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Add To Calendar 23/02/2016 16:30:0023/02/2016 16:50:00America/ChicagoAquaculture 2016WELFARE AND FLESH QUALITY OF SPANISH RAINBOW TROUT WHEN ELECTRICALLY STUNNED Versailles 2The World Aquaculture Societyjohnc@was.orgfalseanrl65yqlzh3g1q0dme13067DD/MM/YYYY


Morris Villarroel*, Rubén Bermejo-Poza, Fernando Torrent, Elisabeth González de Chavarri, Concepción Pérez, Jesús de la Fuente
School of Agricultural Engineering, Technical University of Madrid. Ciudad Universitaria s/n, 28040 Madrid, Spain.

In recent years there has been an increase in the concern over the welfare associated risks of different commercially applied fasting and stunning and killing methods for rainbow trout, especially in Europe. The best methods could also depend on the water temperature, which is normally quite high in Spain during the summer months. We carried out a short experiment using 40 commercial-sized rainbow trout that were first fasted for 5 days (114.7ºC days) and slaughtered using two different methods currently used by the industry in Spain (electrical stunning and ice chilling), to observe the effects on welfare indicators (behaviour and stress) as well as flesh pH.

To measure welfare during the fasting stage we analyzed fish movements around the feeder area using photocells. Regarding stunning, fish were either electrically stunned (removed from the home tank and placed dorso-ventrally into a V shaped stunner that provided a current at 0.4 A, 90 V, for 3 s) or ice chilled (removing the fish from the home tank and placing each one into separate 20 l buckets with an ice/water ratio of 1 at a temperature of 2ºC. The average temperature of the water in the home tank was 21ºC (performed in summer).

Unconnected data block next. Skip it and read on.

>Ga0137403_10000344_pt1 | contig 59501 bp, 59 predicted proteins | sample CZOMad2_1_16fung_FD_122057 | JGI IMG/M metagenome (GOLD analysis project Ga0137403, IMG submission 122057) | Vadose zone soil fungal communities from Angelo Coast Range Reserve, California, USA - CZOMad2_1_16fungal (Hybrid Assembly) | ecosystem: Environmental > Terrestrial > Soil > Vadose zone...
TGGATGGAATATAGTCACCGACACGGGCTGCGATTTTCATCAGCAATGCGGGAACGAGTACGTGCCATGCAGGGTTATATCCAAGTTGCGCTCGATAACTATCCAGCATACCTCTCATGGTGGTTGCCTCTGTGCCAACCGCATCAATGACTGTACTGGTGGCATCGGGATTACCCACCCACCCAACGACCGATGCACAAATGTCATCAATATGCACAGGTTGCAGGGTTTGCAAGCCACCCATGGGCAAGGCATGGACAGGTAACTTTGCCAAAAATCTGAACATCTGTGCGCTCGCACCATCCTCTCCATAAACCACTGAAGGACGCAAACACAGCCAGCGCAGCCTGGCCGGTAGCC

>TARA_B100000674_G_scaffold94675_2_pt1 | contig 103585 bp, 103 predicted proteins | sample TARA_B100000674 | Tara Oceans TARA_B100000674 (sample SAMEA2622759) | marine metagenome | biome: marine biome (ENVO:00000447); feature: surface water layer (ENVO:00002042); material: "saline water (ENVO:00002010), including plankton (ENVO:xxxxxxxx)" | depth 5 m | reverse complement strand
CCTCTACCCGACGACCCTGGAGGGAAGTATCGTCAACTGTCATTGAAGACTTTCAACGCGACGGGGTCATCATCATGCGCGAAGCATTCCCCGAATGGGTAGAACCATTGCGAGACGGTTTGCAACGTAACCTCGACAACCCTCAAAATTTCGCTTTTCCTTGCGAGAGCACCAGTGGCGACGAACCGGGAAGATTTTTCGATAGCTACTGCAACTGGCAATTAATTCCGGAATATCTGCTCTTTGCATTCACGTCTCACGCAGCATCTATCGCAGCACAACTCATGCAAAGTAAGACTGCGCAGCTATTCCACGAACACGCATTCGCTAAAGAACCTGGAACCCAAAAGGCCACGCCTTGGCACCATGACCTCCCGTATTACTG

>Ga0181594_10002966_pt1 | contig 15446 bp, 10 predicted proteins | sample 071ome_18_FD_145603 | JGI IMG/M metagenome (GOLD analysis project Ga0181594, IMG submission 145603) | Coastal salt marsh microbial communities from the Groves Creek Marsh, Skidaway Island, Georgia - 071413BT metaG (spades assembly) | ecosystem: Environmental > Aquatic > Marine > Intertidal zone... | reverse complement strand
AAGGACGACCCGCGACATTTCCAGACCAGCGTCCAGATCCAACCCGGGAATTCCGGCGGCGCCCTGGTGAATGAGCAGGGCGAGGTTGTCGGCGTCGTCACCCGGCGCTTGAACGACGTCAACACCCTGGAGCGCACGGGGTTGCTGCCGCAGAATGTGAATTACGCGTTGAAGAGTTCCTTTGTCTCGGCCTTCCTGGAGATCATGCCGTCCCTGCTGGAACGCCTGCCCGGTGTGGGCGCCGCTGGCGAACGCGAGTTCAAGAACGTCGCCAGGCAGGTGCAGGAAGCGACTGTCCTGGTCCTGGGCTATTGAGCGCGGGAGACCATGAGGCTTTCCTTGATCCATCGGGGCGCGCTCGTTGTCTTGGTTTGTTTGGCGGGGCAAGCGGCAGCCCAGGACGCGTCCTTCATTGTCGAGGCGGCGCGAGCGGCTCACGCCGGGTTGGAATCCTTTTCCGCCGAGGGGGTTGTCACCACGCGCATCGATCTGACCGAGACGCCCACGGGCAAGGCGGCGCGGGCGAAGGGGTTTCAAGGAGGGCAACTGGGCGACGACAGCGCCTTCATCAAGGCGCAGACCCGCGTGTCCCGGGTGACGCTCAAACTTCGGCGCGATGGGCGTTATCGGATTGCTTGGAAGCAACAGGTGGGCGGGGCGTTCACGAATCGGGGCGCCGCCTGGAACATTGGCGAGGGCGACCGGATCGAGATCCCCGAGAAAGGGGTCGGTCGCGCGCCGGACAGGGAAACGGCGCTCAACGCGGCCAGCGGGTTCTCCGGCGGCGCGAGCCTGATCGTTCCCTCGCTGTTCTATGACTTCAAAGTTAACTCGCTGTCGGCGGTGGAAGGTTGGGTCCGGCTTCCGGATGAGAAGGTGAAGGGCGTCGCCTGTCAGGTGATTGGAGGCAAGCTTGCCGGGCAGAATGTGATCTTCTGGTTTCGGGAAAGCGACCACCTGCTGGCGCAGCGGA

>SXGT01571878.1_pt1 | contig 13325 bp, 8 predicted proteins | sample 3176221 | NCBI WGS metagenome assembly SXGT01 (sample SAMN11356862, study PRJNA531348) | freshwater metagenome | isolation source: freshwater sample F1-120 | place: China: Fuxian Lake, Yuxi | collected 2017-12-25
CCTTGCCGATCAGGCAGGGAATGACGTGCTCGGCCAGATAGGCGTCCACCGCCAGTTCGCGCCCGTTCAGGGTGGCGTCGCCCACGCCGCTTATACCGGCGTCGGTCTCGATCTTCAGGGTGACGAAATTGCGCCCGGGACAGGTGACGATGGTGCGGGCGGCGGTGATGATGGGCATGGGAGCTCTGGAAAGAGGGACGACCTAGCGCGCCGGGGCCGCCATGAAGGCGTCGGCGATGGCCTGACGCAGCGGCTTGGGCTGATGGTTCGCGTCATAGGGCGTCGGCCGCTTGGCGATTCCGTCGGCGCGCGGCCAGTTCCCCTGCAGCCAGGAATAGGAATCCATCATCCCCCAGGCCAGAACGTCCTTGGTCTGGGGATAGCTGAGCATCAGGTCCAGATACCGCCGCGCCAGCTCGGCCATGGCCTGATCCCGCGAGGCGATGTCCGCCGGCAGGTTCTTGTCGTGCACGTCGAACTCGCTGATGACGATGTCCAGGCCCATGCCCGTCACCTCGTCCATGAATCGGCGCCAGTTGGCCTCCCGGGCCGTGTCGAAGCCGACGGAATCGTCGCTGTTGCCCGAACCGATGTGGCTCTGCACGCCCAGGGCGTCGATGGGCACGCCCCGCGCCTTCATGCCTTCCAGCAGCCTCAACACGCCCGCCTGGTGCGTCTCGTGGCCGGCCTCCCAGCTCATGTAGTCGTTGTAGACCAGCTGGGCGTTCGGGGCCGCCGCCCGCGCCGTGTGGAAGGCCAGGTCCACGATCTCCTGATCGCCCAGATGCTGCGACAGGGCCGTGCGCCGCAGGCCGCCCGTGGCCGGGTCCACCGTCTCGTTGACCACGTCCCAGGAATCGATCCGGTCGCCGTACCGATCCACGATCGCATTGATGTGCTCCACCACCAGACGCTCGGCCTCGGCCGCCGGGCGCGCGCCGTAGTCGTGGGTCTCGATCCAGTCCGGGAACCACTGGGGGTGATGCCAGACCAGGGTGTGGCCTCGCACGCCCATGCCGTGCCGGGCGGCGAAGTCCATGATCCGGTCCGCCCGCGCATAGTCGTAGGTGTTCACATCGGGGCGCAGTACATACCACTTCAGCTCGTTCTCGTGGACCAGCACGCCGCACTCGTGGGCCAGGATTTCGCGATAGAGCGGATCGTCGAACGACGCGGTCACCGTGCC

During fasting, trout made more movements around the feeder and changed their diurnal patterns (Fig. 1). When comparing between the fish that were electrically stunned versus those placed on ice, the slaughter weight (561 electric vs. 541 g ice), stomach content (2.0 vs. 1.1%), hepatosomatic index (1.01 vs. 1.02) and carcass yield (91.6 vs. 91.9%) were not significantly different. The hepatic glycogen (7.41 electric vs. 6.77 mg/g ice), muscle glycogen (6.33 vs. 4.93 mg/g) and thiobarbituric acid (1.65 vs. 1.47 mg malondialdehyde/g flesh) were also similar among treatments as were cortisol levels (6.21 vs. 7.07 ng/ml), glucose (115 vs. 115 mg/dl), lactate (4.68 vs. 4.31 mmol/l), triglycerides (230 vs. 220 mg/dl) and creatine phosphokinase (933 vs. 915 U/l). The only significant difference (P=0.043) was flesh pH, which was higher in the trout stunned electrically (pH = 6.49) compared to trout placed in ice (pH = 6.39).

From our data it appears as if the stunning procedure had little effect on the stress response from the fish, after approximately 115ºC days of fasting, but that electrical stunning maintains a higher pH post mortem, suggesting better flesh quality.

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